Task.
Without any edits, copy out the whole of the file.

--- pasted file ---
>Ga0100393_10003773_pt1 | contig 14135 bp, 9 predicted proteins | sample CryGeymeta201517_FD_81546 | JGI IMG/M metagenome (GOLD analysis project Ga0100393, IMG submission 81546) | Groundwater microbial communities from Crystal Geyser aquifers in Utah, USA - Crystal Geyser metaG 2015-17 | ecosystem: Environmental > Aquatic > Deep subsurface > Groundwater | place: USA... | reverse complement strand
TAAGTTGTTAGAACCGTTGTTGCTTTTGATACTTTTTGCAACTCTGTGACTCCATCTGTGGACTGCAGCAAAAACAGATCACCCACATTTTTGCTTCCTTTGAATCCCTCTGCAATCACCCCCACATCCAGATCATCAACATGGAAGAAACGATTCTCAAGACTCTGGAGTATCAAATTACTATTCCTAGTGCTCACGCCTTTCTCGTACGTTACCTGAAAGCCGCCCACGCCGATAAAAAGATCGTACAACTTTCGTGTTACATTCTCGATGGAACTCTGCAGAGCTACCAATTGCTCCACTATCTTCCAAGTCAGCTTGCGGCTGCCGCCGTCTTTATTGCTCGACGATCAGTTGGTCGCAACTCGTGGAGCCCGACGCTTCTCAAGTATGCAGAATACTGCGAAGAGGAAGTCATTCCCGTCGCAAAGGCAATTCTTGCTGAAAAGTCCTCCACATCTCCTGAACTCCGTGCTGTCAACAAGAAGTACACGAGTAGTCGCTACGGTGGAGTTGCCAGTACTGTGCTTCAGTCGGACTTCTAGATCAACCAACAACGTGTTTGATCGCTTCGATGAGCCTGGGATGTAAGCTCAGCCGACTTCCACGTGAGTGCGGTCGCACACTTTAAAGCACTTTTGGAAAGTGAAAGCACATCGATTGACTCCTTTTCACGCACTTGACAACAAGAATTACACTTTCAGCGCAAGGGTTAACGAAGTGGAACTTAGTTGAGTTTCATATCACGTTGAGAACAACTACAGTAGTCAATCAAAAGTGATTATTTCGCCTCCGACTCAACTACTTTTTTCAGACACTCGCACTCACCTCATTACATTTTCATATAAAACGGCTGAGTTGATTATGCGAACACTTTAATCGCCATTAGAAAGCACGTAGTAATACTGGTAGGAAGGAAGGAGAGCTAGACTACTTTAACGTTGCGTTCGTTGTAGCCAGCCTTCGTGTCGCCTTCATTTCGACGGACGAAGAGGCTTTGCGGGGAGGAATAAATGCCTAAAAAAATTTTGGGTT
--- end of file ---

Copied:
>Ga0100393_10003773_pt1 | contig 14135 bp, 9 predicted proteins | sample CryGeymeta201517_FD_81546 | JGI IMG/M metagenome (GOLD analysis project Ga0100393, IMG submission 81546) | Groundwater microbial communities from Crystal Geyser aquifers in Utah, USA - Crystal Geyser metaG 2015-17 | ecosystem: Environmental > Aquatic > Deep subsurface > Groundwater | place: USA... | reverse complement strand
TAAGTTGTTAGAACCGTTGTTGCTTTTGATACTTTTTGCAACTCTGTGACTCCATCTGTGGACTGCAGCAAAAACAGATCACCCACATTTTTGCTTCCTTTGAATCCCTCTGCAATCACCCCCACATCCAGATCATCAACATGGAAGAAACGATTCTCAAGACTCTGGAGTATCAAATTACTATTCCTAGTGCTCACGCCTTTCTCGTACGTTACCTGAAAGCCGCCCACGCCGATAAAAAGATCGTACAACTTTCGTGTTACATTCTCGATGGAACTCTGCAGAGCTACCAATTGCTCCACTATCTTCCAAGTCAGCTTGCGGCTGCCGCCGTCTTTATTGCTCGACGATCAGTTGGTCGCAACTCGTGGAGCCCGACGCTTCTCAAGTATGCAGAATACTGCGAAGAGGAAGTCATTCCCGTCGCAAAGGCAATTCTTGCTGAAAAGTCCTCCACATCTCCTGAACTCCGTGCTGTCAACAAGAAGTACACGAGTAGTCGCTACGGTGGAGTTGCCAGTACTGTGCTTCAGTCGGACTTCTAGATCAACCAACAACGTGTTTGATCGCTTCGATGAGCCTGGGATGTAAGCTCAGCCGACTTCCACGTGAGTGCGGTCGCACACTTTAAAGCACTTTTGGAAAGTGAAAGCACATCGATTGACTCCTTTTCACGCACTTGACAACAAGAATTACACTTTCAGCGCAAGGGTTAACGAAGTGGAACTTAGTTGAGTTTCATATCACGTTGAGAACAACTACAGTAGTCAATCAAAAGTGATTATTTCGCCTCCGACTCAACTACTTTTTTCAGACACTCGCACTCACCTCATTACATTTTCATATAAAACGGCTGAGTTGATTATGCGAACACTTTAATCGCCATTAGAAAGCACGTAGTAATACTGGTAGGAAGGAAGGAGAGCTAGACTACTTTAACGTTGCGTTCGTTGTAGCCAGCCTTCGTGTCGCCTTCATTTCGACGGACGAAGAGGCTTTGCGGGGAGGAATAAATGCCTAAAAAAATTTTGGGTT